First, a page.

Once your appeal is filed with the Assessor's Office, it is reviewed by the Board of Assessors and the appraisal staff. Based on the facts submitted in your letter and information contained in the Assessors' appraisal file, a decision is made whether to raise, lower or not change the property's Fair Market Value. If no change is made, the appeal is automatically certified to the next appeal level, the Board of Equalization, for a hearing. If the value is changed, you will be notified of the new value and you are given 21 days to appeal the changed value in writing to the Board of Equalization if you feel the new value is incorrect. If you agree with the new value, no further action on your part is needed. (Note: An arbitration method of appeal is available to the taxpayer in lieu of an appeal to the Board of Equalization at the option of the taxpayer at the time the appeal is filed.)

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Board of Equalization

The Board of Equalization is a three member panel appointed by the Bleckley County Grand Jury to serve three-year terms. The Board's specific function is to hear unresolved appeals from taxpayers. Both the taxpayer and the Assessors' Office present evidence to the Board of Equalization in much the same manner as a courtroom jury. After hearing the evidence, the Board renders a decision on the value of property. If either party disagrees with the decision of the Board of Equalization, they may proceed to the next appeal level which is the Superior Court.

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Value and Taxes

In Georgia, property is assessed at 40% of its appraised Fair Market Value. The ratio was established by the General Assembly and once multiplied with your Fair Market Value, determines your assessed value. The assessed value is multiplied with the tax rate to determine the amount of taxes due.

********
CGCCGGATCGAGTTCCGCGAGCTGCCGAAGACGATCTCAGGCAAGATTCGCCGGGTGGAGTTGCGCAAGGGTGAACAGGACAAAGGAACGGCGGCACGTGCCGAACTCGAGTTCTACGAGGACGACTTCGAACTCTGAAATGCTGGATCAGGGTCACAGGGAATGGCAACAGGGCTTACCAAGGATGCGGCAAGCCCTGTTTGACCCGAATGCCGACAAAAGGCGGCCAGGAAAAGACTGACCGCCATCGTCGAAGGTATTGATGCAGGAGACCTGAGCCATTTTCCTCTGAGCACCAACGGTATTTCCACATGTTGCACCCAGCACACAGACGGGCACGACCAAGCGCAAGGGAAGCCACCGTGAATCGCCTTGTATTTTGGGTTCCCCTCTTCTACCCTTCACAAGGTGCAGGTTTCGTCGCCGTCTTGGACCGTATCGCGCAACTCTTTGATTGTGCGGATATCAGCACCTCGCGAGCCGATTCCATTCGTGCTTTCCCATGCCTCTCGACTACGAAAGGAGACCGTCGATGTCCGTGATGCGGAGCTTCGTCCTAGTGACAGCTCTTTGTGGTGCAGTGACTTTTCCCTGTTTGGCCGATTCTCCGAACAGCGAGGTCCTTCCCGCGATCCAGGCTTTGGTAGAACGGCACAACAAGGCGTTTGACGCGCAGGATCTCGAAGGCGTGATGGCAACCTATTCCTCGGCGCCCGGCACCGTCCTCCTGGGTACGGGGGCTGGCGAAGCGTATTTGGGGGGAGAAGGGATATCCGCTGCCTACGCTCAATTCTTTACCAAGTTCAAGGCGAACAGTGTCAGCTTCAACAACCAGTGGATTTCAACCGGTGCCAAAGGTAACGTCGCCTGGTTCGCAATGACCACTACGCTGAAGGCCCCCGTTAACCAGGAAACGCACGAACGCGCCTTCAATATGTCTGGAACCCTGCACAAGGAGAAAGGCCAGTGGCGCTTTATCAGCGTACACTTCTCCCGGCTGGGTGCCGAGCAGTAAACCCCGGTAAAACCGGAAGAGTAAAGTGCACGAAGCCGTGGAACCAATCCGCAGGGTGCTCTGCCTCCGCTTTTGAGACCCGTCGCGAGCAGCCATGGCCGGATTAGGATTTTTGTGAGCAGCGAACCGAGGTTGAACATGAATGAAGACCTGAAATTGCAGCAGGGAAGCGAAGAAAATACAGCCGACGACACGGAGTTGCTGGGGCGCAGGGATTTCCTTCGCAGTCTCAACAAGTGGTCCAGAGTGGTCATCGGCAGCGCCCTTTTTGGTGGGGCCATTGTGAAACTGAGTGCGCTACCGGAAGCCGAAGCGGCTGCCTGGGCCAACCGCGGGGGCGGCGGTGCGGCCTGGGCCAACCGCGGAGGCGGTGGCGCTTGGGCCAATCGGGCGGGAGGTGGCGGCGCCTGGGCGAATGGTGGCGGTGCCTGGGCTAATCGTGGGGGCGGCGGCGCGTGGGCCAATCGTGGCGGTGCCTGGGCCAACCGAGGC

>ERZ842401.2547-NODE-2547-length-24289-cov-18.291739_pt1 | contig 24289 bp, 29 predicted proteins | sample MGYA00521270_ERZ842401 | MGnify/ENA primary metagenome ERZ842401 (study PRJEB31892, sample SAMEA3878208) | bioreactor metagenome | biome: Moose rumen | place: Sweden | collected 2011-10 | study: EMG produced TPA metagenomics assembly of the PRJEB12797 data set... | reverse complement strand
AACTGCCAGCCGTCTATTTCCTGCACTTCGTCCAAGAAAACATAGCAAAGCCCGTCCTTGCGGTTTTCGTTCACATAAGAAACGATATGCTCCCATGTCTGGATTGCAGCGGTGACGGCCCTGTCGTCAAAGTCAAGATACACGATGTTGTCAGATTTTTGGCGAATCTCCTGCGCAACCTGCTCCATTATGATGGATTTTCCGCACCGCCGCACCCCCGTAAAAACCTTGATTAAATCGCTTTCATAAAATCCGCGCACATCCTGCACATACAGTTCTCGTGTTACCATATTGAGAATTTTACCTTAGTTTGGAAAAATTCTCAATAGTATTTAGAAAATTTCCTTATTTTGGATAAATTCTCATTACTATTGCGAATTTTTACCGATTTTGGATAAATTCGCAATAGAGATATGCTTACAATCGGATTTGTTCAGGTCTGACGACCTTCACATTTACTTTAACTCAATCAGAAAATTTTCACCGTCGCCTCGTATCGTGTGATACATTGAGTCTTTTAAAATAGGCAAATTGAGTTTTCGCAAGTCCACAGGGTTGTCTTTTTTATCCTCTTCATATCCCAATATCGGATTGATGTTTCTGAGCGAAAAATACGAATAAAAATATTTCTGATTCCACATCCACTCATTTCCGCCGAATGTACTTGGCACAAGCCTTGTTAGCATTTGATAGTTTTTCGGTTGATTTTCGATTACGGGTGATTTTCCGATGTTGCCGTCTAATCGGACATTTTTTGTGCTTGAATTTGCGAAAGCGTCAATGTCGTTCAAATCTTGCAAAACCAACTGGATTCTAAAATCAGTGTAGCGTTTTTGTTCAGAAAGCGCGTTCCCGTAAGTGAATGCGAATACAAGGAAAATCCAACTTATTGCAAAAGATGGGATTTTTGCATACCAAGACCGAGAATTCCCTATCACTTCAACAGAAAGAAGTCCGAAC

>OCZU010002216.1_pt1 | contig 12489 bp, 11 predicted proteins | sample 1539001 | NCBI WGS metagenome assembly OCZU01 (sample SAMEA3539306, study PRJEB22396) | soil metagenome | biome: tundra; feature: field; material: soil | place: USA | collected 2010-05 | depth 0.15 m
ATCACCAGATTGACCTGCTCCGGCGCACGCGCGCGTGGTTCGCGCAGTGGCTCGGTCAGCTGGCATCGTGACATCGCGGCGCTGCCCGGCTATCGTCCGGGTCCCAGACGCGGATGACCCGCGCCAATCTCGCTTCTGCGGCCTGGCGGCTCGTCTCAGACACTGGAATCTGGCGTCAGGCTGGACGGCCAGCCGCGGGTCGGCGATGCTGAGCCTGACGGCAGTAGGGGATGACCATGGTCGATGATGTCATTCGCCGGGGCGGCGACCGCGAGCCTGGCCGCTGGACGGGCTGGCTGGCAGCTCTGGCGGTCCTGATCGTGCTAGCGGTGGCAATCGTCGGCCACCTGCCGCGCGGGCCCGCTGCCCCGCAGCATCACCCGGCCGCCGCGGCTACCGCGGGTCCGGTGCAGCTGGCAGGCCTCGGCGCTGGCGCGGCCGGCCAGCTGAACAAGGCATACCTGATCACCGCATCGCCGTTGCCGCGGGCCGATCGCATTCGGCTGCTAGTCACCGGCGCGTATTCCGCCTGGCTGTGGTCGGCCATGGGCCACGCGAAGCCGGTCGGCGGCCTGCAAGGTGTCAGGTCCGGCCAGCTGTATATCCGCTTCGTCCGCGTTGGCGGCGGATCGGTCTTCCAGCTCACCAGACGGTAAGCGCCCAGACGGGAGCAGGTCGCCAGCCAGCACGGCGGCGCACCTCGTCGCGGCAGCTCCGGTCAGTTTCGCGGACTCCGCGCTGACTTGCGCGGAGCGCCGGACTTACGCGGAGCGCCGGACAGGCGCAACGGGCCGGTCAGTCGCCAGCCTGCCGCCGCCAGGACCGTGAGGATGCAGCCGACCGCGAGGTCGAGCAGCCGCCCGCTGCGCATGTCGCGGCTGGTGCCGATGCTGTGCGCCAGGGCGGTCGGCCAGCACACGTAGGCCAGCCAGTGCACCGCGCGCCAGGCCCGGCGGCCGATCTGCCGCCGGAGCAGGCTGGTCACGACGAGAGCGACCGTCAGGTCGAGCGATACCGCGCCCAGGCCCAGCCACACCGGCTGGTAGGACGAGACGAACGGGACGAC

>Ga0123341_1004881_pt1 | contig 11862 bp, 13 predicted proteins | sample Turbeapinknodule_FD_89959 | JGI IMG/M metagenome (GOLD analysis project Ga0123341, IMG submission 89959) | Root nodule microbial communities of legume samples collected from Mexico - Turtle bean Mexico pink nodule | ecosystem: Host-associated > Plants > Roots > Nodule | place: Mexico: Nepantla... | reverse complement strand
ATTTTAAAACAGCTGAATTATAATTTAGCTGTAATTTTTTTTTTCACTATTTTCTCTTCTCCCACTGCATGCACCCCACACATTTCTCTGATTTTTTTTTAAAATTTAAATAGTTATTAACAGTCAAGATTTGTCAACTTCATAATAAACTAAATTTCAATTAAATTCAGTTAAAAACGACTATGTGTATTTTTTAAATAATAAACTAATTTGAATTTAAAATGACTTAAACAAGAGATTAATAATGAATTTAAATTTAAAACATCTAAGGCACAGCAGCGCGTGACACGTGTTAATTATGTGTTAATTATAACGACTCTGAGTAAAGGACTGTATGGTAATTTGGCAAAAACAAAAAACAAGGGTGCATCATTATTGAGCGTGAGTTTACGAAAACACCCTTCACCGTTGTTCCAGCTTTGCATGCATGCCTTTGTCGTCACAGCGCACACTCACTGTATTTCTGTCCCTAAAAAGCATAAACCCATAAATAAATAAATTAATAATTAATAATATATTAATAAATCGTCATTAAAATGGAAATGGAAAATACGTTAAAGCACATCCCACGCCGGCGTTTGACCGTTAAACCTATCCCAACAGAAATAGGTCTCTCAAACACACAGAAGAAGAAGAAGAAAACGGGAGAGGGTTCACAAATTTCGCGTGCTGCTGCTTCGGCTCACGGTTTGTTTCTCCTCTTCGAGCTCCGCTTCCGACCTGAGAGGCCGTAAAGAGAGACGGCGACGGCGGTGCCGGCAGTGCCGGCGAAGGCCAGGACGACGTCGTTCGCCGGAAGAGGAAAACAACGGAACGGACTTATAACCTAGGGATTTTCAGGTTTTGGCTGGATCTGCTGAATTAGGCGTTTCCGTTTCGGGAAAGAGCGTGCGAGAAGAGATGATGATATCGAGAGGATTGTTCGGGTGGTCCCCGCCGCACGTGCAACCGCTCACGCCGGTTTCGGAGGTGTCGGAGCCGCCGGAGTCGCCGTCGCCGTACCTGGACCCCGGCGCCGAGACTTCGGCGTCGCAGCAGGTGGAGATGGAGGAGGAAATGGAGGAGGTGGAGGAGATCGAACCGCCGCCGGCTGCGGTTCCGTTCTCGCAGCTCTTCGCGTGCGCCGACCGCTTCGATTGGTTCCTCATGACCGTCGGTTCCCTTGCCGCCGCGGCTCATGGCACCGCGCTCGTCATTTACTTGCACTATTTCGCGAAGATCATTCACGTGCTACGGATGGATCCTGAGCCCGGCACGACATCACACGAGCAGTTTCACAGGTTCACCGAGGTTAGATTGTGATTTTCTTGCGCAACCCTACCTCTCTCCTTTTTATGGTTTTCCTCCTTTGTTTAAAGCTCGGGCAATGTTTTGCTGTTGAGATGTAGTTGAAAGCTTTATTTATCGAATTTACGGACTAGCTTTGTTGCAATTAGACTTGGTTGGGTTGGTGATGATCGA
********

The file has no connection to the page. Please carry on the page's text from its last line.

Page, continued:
Though the value of your property affects the amount of taxes you pay on it, the actual amount of taxes you pay is determined by the budgets needs of the city and county. In other words, the tax is based on the millage rate, which is determined by dividing the governments' and schools' budget needs by the assessed value of all the taxable property in the jurisdiction.

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Tax Rate

The Assessors' Office has no control over the tax rate or amount of your taxes. The primary responsibility of the Assessors' Office is to appraise your property at its Fair Market Value so that you pay no more than your fair share of taxes.

The amount of taxes you pay is determined by the tax rate or millage rate as it is commonly called. The tax rate is determined by all of the taxing agencies - State of Georgia, Bleckley County Board of Commissioners, Bleckley County Board of Education, Cochran City Commissioners and Cochran City Board of Education - and is determined by the budget needs to provide all the services citizens of Cochran/Bleckley County want and require.

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Setting Tax Rate/Tax Calculation

The tax rate is established after the budget process by each taxing agency. As an aid to view the process, the following example illustrates how the amount of tax is determined through the budgeting process and how this relates to the millage rate and then to the individual tax bill:

Total Budget Needs as Determined by Each Taxing Authority ___________________$55,000,000

Assessed Value of all Taxable Property__________________________________$1,800,000,000
$55,000,000 divided by $1,800,000,000 = .0306
.0306 = Millage Rate or Tax Rate